Things are looking up for most of the nation’s commercial casinos, as gambling revenue increased by nearly 5 percent last year and jobs held roughly steady.
According to the annual survey of casinos by the American Gaming Association, America’s nontribal casinos took in $37.3 billion from gamblers last year, an increase of 4.8 percent over 2011.
It marked the second-highest total ever, second only to 2007 when casinos took in $37.5 billion just before the recession hit.
“By almost all measures, our industry is expanding and growing, which is good news for our employees and the communities where they live and work,” said Frank Fahrenkopf, the association’s president.
According to a report in the Los Angeles Times, Kansas topped the states growing casino revenue, with a more than 600 percent increase between 2011 and 2012. The state had a number of new casinos open in late 2011 and in 2012, and those included Star Casino in Mulvane.
Nationwide, there were 513 commercial casinos last year, up from 492 in 2011. Las Vegas remains the nation’s top gambling market, with more than $6.2 billion in revenue last year.
New Jersey experienced the largest decline in casino revenue. Despite adding a 12th casino, Atlantic City’s revenues fell 8 percent last year to just over $3 billion. The city’s casinos continue to fight increased competition in neighboring states and were hurt by the after-effects of Superstorm Sandy, which kept some visitors away for months.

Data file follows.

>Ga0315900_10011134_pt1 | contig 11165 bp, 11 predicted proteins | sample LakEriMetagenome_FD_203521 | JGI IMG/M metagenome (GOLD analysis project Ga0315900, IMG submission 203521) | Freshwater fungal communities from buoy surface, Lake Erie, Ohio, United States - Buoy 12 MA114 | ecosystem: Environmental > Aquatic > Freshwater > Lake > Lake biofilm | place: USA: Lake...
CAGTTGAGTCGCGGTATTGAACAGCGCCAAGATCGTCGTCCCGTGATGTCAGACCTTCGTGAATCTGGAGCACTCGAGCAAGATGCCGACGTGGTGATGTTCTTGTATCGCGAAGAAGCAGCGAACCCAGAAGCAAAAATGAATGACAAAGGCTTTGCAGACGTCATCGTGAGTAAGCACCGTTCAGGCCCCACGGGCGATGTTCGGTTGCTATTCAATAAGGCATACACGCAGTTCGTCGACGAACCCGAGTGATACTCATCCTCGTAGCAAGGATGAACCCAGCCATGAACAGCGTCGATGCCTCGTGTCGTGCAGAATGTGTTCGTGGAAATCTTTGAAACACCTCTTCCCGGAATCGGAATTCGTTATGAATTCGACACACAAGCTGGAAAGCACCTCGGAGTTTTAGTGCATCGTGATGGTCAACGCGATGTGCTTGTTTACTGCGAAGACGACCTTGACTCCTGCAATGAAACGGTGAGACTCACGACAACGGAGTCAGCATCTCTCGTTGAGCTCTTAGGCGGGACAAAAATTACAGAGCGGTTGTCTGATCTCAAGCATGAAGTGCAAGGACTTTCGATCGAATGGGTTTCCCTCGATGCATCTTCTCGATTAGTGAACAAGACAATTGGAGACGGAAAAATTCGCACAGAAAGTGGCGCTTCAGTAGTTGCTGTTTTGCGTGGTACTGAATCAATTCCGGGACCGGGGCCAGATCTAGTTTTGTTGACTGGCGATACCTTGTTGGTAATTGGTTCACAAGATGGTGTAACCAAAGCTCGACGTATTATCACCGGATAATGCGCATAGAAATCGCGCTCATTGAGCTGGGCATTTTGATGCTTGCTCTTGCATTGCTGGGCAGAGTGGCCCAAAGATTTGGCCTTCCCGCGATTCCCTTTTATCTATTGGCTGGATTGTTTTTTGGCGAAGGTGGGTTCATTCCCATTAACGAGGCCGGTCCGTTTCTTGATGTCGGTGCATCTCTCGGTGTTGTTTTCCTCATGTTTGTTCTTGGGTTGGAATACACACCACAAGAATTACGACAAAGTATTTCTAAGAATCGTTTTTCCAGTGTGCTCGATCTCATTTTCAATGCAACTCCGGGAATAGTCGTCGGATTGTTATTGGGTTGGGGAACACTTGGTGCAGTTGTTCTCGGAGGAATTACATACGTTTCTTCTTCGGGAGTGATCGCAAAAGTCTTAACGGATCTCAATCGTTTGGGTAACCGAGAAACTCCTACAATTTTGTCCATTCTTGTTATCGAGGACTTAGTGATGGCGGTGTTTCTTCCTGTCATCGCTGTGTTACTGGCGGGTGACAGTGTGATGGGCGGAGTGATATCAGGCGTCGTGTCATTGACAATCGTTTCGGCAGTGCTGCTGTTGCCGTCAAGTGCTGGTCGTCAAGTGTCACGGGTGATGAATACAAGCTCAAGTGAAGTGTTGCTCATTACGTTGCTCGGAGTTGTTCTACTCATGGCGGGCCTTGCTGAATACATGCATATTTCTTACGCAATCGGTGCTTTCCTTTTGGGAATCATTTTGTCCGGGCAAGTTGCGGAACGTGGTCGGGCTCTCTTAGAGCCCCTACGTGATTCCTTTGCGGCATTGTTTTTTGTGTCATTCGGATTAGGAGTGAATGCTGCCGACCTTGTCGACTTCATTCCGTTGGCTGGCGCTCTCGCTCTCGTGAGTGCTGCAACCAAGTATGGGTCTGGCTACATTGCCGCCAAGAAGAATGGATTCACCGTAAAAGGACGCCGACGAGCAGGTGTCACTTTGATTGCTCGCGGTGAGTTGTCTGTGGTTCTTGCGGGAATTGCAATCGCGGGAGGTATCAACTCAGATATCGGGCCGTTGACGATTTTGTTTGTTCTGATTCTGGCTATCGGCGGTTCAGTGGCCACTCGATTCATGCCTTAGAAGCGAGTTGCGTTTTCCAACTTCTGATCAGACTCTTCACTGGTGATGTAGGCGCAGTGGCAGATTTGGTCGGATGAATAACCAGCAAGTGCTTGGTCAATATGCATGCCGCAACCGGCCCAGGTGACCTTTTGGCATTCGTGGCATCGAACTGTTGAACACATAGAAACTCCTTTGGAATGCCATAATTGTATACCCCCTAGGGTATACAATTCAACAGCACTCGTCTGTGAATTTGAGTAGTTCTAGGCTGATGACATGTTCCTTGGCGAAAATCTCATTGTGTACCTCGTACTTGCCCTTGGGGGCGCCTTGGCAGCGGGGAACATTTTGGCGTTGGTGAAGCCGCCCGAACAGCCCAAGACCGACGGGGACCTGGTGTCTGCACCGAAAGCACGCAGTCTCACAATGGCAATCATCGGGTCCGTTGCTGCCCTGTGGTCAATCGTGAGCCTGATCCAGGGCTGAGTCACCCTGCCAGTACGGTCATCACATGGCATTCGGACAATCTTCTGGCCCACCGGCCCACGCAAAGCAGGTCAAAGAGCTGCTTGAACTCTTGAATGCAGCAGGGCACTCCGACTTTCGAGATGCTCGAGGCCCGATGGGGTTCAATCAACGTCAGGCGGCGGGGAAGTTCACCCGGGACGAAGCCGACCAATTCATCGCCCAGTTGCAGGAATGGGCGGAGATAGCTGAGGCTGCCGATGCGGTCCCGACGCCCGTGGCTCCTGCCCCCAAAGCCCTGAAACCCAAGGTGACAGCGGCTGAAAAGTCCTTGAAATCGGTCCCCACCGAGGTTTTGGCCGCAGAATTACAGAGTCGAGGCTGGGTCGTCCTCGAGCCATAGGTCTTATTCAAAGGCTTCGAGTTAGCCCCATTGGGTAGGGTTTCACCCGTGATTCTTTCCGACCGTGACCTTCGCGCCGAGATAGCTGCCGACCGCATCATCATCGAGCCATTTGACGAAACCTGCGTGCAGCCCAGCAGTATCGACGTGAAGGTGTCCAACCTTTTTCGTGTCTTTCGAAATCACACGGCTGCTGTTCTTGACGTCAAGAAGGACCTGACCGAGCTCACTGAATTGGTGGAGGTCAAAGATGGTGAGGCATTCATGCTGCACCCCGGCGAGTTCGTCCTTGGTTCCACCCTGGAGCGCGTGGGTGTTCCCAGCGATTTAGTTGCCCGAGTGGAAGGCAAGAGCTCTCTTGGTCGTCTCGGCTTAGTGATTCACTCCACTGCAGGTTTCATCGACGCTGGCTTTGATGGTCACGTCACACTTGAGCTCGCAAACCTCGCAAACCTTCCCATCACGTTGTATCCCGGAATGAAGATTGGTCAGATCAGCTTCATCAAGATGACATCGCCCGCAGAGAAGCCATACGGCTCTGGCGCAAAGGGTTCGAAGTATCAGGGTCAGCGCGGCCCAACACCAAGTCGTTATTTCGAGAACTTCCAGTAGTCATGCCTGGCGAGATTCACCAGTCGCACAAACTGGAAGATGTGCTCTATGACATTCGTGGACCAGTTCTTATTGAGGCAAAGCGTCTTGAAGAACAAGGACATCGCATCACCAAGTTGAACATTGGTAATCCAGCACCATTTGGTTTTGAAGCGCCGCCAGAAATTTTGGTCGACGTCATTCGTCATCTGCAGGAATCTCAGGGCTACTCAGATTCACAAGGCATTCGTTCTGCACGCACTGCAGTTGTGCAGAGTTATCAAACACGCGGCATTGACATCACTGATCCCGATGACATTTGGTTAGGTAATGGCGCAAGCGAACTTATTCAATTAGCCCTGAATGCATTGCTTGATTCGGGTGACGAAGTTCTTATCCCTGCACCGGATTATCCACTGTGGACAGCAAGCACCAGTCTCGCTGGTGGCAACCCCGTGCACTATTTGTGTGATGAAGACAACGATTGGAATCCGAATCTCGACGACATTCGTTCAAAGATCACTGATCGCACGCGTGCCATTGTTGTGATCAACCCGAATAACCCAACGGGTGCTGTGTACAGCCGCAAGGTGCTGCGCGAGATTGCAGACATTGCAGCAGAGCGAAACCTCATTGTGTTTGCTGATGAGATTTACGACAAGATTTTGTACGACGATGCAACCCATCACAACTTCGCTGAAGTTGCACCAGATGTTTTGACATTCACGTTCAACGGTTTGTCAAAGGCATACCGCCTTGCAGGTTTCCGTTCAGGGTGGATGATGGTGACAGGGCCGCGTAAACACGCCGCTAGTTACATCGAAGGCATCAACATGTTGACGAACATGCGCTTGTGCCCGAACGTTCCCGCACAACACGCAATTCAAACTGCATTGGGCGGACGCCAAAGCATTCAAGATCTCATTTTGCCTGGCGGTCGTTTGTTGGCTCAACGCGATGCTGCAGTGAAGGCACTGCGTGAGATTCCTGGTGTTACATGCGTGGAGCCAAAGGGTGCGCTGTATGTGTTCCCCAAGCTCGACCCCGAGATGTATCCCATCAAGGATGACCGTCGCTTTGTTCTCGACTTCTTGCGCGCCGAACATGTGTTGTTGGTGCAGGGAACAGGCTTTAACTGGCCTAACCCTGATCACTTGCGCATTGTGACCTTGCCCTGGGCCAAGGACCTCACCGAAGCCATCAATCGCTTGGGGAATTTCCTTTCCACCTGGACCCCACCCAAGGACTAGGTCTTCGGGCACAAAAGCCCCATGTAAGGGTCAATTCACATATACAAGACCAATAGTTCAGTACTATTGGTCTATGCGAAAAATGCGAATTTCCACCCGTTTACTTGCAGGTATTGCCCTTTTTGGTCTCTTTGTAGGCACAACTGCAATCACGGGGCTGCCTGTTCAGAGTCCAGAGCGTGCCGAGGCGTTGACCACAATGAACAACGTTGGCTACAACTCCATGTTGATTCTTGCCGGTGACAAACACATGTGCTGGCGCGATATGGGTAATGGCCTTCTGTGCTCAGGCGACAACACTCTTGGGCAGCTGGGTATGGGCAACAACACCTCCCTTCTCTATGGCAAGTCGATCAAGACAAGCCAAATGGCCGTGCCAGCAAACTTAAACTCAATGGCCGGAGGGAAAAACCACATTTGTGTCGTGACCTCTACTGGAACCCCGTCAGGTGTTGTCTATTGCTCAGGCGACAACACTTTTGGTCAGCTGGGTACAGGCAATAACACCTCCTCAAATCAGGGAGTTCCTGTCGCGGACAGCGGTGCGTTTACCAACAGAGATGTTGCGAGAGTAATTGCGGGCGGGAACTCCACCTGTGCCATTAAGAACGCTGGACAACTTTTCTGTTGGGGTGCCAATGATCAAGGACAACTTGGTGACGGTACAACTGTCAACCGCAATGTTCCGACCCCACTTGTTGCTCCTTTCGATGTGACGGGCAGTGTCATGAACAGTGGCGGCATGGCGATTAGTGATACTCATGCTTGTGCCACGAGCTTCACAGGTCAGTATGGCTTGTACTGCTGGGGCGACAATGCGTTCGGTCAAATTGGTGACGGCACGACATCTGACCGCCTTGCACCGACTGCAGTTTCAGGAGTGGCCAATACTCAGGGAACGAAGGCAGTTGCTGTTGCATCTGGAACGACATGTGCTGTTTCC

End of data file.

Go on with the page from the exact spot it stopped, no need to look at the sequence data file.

New Jersey has seen its casino revenue fall from a high of $5.2 billion in 2006. It is hoping that Internet gambling, which it legalized this year, will help rejuvenate the market.
Delaware, which also is battling a glut of casinos in the mid-Atlantic region, saw its casino revenue fall 4.7 percent to $526.6 million last year. It, too, will offer Internet gambling this year. Indiana was down 4 percent, to $2.61 billion.
Casinos paid $8.6 billion in taxes to state and local governments last year, an increase of 8.5 percent.
Employment at the casinos was down less than 1 percent, with about 332,000 people holding jobs.
The AGA’s figures do not include Indian casinos, which took in $26.1 billion in 2011, the last year for which figures are available, according to the National Indian Gaming Commission. It said last year’s figures will not be available until early summer.
Pennsylvania saw a 4.6 percent increase, and surpassed New Jersey to become the second-largest casino market in the nation after Nevada.
“Pennsylvania has been one of the great success stories of our industry in the last few years,” Fahrenkopf said. “There’s a price for that, and unfortunately Atlantic City has gotten hit with the price for that. If you live in Pennsylvania you no longer have to drive an hour and 15 minutes to Atlantic City to play the slots.”
There were more than 853,000 slot machines in use at U.S. casinos last year, and casinos in Iowa and South Dakota derived more than 90 percent of their gambling revenue from slots last year.
Among casino table games, blackjack is the most popular, followed by roulette, poker and craps.
The report also included detailed surveys of gamblers that showed their habits and preferences.
More than 76 million Americans visited a casino last year.
Playing the lottery remains the most popular form of gambling in America, with just over half of respondents saying they bought a ticket last year. Internet gambling represented only 3 percent of U.S. gambling activity.